A. Occupation: Thomas Sommerville is employee at the IRS Analysis and

Control Unit, the same office which employs Deloris Douglas.

        B. Anticipated Testimony: Thomas Sommerville does not know Barton Buhtz

and cannot recall ever talking to him. The Analysis and Control Unit receives

misdirected mail and determines where the mail needs to go. The Analysis and

Control Unit stamps such mail to record the date the mail was received at the Unit.

Once the mail is read and the proper destination is determined, the mail is forwarded to

that office. Sommerville has received UCC documents at the Analysis and Control

Unit. He has never heard of the UCC Division of the IRS.

14. Latanya Wilson:

        A. Occupation: Latanya Wilson is employed at the IRS Office of Public


        B. Anticipated Testimony: LatanyaWilson began receiving correspondence

from Barton Buhtz around 1999 and has probably had three or four telephone

conversations with him. She believes her last contact with him was in January 2000.

Buhtz promoted Wilson's name as the person who was in charge of giving mail to the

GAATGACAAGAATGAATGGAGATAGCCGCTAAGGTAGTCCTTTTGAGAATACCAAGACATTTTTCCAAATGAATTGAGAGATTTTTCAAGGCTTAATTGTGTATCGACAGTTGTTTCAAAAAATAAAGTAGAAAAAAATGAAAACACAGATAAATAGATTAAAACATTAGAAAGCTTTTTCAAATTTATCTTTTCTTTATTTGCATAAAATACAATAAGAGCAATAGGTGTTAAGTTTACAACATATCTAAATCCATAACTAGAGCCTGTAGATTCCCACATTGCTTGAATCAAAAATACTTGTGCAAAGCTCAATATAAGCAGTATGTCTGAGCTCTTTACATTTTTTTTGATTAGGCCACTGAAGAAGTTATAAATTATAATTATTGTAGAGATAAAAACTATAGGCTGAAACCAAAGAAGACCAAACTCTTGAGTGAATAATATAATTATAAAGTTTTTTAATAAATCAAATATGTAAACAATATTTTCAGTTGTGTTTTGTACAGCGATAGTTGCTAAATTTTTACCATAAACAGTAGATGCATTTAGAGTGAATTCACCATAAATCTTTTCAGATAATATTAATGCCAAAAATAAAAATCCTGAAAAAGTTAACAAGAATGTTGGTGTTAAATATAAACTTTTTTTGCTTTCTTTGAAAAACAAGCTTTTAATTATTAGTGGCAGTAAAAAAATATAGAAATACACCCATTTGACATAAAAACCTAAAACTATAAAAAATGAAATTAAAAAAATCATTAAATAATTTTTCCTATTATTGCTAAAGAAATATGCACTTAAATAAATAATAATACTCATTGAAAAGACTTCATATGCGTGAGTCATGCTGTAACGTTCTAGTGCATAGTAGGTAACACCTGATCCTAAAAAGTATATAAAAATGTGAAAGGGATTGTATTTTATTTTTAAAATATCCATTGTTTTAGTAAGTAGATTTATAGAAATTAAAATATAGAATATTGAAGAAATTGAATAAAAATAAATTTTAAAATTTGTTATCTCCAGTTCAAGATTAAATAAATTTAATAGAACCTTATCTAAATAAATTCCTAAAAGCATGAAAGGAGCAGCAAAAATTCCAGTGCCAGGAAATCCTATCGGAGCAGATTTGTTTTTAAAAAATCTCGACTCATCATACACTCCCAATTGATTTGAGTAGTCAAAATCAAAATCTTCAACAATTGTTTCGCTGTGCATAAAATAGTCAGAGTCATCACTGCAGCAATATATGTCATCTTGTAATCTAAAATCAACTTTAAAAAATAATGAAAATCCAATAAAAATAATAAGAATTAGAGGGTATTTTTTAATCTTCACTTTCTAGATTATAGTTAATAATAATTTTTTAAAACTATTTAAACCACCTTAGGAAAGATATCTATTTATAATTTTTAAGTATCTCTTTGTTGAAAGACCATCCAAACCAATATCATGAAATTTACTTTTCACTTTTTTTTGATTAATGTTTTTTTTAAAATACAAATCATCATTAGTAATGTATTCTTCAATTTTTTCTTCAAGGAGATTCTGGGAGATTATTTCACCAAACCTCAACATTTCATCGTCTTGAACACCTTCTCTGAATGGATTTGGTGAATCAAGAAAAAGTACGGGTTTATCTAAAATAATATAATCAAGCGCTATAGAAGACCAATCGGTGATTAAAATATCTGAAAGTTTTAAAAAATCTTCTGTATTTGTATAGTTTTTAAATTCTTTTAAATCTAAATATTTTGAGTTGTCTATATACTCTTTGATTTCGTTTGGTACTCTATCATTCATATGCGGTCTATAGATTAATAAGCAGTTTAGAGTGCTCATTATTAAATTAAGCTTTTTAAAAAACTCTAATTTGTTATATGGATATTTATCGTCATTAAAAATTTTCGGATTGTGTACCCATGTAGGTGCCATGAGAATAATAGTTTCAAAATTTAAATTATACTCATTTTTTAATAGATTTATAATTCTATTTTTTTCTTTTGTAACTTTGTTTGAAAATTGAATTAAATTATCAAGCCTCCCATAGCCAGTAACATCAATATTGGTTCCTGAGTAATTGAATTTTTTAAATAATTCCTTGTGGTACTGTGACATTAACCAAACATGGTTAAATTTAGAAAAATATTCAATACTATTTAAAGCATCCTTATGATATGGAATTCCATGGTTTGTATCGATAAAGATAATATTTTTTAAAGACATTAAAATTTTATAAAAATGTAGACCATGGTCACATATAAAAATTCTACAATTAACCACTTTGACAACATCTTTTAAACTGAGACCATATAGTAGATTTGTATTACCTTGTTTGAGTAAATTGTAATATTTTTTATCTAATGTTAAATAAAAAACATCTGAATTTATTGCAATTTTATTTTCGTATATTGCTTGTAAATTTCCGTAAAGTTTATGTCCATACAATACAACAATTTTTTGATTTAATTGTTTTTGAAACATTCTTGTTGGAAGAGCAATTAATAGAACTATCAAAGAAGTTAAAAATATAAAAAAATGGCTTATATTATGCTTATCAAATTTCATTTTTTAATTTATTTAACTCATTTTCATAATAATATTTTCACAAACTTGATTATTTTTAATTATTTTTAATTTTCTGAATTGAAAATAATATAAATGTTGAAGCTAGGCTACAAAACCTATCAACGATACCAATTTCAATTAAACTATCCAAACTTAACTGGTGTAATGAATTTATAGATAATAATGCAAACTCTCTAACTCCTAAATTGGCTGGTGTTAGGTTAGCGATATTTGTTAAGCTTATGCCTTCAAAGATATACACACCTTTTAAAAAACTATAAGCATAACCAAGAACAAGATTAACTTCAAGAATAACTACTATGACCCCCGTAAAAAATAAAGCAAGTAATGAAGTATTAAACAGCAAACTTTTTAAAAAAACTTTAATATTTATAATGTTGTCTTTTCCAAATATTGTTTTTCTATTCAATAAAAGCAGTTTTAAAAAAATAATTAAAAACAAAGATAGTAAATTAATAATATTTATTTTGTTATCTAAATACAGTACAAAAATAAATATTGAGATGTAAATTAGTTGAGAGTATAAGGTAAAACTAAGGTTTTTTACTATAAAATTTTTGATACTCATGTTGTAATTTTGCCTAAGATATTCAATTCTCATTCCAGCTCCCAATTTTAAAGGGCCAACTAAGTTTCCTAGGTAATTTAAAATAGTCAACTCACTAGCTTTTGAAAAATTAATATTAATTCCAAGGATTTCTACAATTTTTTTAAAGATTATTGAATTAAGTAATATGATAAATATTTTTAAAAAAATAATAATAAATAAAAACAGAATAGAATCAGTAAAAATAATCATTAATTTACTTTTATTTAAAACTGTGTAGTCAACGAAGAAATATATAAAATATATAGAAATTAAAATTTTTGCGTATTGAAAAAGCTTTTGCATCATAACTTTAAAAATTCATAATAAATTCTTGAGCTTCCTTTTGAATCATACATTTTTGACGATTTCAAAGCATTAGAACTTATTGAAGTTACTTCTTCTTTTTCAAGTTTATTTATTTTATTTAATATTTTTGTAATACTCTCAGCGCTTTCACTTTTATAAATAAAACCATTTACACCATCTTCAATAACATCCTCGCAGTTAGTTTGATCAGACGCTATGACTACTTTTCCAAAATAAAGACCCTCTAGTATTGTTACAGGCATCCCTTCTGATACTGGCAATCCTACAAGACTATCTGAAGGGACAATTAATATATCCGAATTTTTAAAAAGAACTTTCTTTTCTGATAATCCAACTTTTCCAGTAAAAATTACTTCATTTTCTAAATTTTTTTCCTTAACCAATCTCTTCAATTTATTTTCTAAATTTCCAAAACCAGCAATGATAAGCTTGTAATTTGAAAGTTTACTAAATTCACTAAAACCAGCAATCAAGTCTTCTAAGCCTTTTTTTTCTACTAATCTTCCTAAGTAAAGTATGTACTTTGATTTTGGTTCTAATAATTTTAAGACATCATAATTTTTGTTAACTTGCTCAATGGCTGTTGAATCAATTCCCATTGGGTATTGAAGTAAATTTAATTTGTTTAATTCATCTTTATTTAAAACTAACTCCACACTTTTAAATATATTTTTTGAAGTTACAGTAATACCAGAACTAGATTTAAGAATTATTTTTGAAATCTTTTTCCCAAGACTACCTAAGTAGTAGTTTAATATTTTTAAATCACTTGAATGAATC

Secretary of the Treasury. Wilson began to receive 1,000 mailings per month from

persons filing UCC documents and sight drafts. Wilson did not understand what the

documents were for and held on to them until she could figure out what to do with

them. Wilson's office was in the middle of a move and she was having difficulty

finding answers to what to do with the documents. Wilson eventually gave the

documents to the Secret Service.

      Wilson never told Buhtz that she gives mail to the Secretary of the Treasury.

Wilson told Buhtz that she did not know what to do with the documents so she has

been giving them to the Secret Service. Wilson stated that she does not have any

means of contacting Buhtz and that the Secret Service would have information on

contacting Buhtz. Wilson has not been receiving any documents recently.

      Wilson noticed that documents coming from Oregon appeared to be exactly the

same leading her to believe that people in Oregon had received the same set of